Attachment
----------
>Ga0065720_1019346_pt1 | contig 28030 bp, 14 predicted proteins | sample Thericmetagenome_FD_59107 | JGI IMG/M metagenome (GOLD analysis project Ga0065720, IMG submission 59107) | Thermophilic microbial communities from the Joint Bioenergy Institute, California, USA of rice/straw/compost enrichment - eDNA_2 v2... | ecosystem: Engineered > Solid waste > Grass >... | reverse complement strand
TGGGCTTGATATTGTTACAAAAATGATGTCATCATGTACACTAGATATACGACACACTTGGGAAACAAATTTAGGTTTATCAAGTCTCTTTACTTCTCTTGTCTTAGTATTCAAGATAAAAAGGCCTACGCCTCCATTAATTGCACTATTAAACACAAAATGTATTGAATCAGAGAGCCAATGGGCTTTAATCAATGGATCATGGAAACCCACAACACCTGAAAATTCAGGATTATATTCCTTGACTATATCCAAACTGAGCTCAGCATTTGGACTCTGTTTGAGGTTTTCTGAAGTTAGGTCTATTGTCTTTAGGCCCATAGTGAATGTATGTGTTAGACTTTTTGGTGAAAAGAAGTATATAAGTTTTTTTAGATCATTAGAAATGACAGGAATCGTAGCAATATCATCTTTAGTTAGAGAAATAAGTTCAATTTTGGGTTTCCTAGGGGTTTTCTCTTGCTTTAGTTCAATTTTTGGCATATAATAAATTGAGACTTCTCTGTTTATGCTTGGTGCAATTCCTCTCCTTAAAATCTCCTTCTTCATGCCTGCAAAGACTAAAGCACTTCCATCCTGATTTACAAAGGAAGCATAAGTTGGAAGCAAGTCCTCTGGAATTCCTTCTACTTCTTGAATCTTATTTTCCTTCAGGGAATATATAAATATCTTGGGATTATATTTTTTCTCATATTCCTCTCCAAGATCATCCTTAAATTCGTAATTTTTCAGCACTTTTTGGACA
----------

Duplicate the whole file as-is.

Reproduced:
>Ga0065720_1019346_pt1 | contig 28030 bp, 14 predicted proteins | sample Thericmetagenome_FD_59107 | JGI IMG/M metagenome (GOLD analysis project Ga0065720, IMG submission 59107) | Thermophilic microbial communities from the Joint Bioenergy Institute, California, USA of rice/straw/compost enrichment - eDNA_2 v2... | ecosystem: Engineered > Solid waste > Grass >... | reverse complement strand
TGGGCTTGATATTGTTACAAAAATGATGTCATCATGTACACTAGATATACGACACACTTGGGAAACAAATTTAGGTTTATCAAGTCTCTTTACTTCTCTTGTCTTAGTATTCAAGATAAAAAGGCCTACGCCTCCATTAATTGCACTATTAAACACAAAATGTATTGAATCAGAGAGCCAATGGGCTTTAATCAATGGATCATGGAAACCCACAACACCTGAAAATTCAGGATTATATTCCTTGACTATATCCAAACTGAGCTCAGCATTTGGACTCTGTTTGAGGTTTTCTGAAGTTAGGTCTATTGTCTTTAGGCCCATAGTGAATGTATGTGTTAGACTTTTTGGTGAAAAGAAGTATATAAGTTTTTTTAGATCATTAGAAATGACAGGAATCGTAGCAATATCATCTTTAGTTAGAGAAATAAGTTCAATTTTGGGTTTCCTAGGGGTTTTCTCTTGCTTTAGTTCAATTTTTGGCATATAATAAATTGAGACTTCTCTGTTTATGCTTGGTGCAATTCCTCTCCTTAAAATCTCCTTCTTCATGCCTGCAAAGACTAAAGCACTTCCATCCTGATTTACAAAGGAAGCATAAGTTGGAAGCAAGTCCTCTGGAATTCCTTCTACTTCTTGAATCTTATTTTCCTTCAGGGAATATATAAATATCTTGGGATTATATTTTTTCTCATATTCCTCTCCAAGATCATCCTTAAATTCGTAATTTTTCAGCACTTTTTGGACA